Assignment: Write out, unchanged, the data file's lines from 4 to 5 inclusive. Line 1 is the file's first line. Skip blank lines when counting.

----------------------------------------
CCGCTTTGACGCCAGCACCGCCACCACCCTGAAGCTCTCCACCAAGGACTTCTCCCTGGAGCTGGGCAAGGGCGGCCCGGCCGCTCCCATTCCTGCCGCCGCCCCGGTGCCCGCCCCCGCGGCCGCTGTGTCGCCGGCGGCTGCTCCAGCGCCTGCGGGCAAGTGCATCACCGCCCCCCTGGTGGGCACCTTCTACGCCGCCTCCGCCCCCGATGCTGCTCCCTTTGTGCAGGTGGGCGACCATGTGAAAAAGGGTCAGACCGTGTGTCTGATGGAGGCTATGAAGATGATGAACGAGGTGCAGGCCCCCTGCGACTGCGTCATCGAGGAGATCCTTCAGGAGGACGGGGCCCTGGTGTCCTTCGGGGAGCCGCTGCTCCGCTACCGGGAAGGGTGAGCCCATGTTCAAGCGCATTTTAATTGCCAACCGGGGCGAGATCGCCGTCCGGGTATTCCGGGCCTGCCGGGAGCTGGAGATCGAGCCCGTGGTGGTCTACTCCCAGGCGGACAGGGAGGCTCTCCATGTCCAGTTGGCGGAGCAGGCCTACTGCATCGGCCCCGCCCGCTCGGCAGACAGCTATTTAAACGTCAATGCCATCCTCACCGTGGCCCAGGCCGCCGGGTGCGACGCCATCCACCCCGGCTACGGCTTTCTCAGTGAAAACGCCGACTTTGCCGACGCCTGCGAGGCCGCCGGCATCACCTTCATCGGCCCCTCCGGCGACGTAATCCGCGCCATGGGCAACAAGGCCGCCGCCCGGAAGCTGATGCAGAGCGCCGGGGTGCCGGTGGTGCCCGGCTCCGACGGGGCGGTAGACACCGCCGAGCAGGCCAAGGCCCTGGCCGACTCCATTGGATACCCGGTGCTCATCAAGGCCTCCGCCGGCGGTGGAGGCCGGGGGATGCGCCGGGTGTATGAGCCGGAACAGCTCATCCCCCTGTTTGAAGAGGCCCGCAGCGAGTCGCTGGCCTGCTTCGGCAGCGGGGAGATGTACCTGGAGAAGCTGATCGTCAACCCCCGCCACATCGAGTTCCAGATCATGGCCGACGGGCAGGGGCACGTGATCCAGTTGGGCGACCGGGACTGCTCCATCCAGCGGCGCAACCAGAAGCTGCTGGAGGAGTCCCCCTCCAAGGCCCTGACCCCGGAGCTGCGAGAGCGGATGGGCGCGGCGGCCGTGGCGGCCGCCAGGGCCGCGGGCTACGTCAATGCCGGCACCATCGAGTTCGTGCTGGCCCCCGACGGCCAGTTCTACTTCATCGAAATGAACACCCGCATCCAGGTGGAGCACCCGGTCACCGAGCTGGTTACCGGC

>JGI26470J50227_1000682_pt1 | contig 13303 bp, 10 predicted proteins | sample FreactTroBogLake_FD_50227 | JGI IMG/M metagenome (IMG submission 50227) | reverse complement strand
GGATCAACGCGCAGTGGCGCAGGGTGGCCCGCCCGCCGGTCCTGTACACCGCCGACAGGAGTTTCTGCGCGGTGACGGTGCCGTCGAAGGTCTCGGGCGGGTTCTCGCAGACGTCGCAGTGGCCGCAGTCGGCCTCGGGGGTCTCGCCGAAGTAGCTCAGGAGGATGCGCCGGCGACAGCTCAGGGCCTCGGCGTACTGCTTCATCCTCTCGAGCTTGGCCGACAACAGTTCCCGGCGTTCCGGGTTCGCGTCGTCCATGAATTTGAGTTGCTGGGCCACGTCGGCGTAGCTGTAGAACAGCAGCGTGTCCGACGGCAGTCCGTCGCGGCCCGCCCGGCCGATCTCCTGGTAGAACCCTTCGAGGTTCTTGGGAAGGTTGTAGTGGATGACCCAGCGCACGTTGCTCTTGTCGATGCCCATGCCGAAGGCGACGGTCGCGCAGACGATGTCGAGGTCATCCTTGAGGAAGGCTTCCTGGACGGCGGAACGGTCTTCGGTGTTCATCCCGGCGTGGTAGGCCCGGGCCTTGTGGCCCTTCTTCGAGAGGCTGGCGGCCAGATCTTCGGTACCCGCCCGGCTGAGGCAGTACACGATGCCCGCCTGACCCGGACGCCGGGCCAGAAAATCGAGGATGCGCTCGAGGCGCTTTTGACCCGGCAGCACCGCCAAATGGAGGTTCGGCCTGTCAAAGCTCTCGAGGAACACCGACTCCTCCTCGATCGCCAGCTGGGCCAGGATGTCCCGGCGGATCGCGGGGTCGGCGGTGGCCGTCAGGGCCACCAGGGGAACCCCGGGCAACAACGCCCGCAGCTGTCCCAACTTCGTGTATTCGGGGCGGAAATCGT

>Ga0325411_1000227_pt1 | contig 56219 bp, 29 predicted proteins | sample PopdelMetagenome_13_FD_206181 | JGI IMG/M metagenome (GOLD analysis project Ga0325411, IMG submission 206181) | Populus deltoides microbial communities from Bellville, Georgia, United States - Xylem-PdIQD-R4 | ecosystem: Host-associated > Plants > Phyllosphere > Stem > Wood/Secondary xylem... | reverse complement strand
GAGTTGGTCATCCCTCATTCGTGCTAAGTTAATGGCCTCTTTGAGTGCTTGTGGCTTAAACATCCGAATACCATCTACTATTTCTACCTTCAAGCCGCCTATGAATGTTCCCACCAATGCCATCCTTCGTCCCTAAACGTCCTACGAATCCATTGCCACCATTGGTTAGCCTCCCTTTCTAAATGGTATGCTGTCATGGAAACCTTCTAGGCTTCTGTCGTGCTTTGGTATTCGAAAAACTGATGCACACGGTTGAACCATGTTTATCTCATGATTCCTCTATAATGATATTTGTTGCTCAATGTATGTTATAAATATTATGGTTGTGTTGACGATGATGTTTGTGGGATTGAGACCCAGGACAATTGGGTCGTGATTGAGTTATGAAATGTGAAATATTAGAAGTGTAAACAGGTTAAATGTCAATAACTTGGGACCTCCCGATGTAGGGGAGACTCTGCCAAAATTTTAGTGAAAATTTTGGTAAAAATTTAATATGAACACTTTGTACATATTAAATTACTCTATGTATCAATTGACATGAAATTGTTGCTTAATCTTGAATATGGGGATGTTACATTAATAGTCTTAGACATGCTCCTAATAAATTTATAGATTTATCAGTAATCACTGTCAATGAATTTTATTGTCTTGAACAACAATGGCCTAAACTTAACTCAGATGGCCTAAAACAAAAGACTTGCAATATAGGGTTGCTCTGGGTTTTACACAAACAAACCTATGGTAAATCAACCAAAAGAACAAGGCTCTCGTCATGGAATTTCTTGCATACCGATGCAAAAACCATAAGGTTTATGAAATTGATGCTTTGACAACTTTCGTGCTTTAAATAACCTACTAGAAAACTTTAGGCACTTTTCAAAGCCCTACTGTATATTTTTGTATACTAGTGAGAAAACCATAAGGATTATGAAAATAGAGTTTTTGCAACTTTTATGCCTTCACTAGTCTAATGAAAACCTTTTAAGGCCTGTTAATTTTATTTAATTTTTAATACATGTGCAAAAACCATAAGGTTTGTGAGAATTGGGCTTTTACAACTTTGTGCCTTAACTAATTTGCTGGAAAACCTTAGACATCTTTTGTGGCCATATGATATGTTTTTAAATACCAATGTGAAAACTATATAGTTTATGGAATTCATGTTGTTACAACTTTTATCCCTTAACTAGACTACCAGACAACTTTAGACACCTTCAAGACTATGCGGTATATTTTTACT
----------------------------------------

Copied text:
>Ga0325411_1000227_pt1 | contig 56219 bp, 29 predicted proteins | sample PopdelMetagenome_13_FD_206181 | JGI IMG/M metagenome (GOLD analysis project Ga0325411, IMG submission 206181) | Populus deltoides microbial communities from Bellville, Georgia, United States - Xylem-PdIQD-R4 | ecosystem: Host-associated > Plants > Phyllosphere > Stem > Wood/Secondary xylem... | reverse complement strand
GAGTTGGTCATCCCTCATTCGTGCTAAGTTAATGGCCTCTTTGAGTGCTTGTGGCTTAAACATCCGAATACCATCTACTATTTCTACCTTCAAGCCGCCTATGAATGTTCCCACCAATGCCATCCTTCGTCCCTAAACGTCCTACGAATCCATTGCCACCATTGGTTAGCCTCCCTTTCTAAATGGTATGCTGTCATGGAAACCTTCTAGGCTTCTGTCGTGCTTTGGTATTCGAAAAACTGATGCACACGGTTGAACCATGTTTATCTCATGATTCCTCTATAATGATATTTGTTGCTCAATGTATGTTATAAATATTATGGTTGTGTTGACGATGATGTTTGTGGGATTGAGACCCAGGACAATTGGGTCGTGATTGAGTTATGAAATGTGAAATATTAGAAGTGTAAACAGGTTAAATGTCAATAACTTGGGACCTCCCGATGTAGGGGAGACTCTGCCAAAATTTTAGTGAAAATTTTGGTAAAAATTTAATATGAACACTTTGTACATATTAAATTACTCTATGTATCAATTGACATGAAATTGTTGCTTAATCTTGAATATGGGGATGTTACATTAATAGTCTTAGACATGCTCCTAATAAATTTATAGATTTATCAGTAATCACTGTCAATGAATTTTATTGTCTTGAACAACAATGGCCTAAACTTAACTCAGATGGCCTAAAACAAAAGACTTGCAATATAGGGTTGCTCTGGGTTTTACACAAACAAACCTATGGTAAATCAACCAAAAGAACAAGGCTCTCGTCATGGAATTTCTTGCATACCGATGCAAAAACCATAAGGTTTATGAAATTGATGCTTTGACAACTTTCGTGCTTTAAATAACCTACTAGAAAACTTTAGGCACTTTTCAAAGCCCTACTGTATATTTTTGTATACTAGTGAGAAAACCATAAGGATTATGAAAATAGAGTTTTTGCAACTTTTATGCCTTCACTAGTCTAATGAAAACCTTTTAAGGCCTGTTAATTTTATTTAATTTTTAATACATGTGCAAAAACCATAAGGTTTGTGAGAATTGGGCTTTTACAACTTTGTGCCTTAACTAATTTGCTGGAAAACCTTAGACATCTTTTGTGGCCATATGATATGTTTTTAAATACCAATGTGAAAACTATATAGTTTATGGAATTCATGTTGTTACAACTTTTATCCCTTAACTAGACTACCAGACAACTTTAGACACCTTCAAGACTATGCGGTATATTTTTACT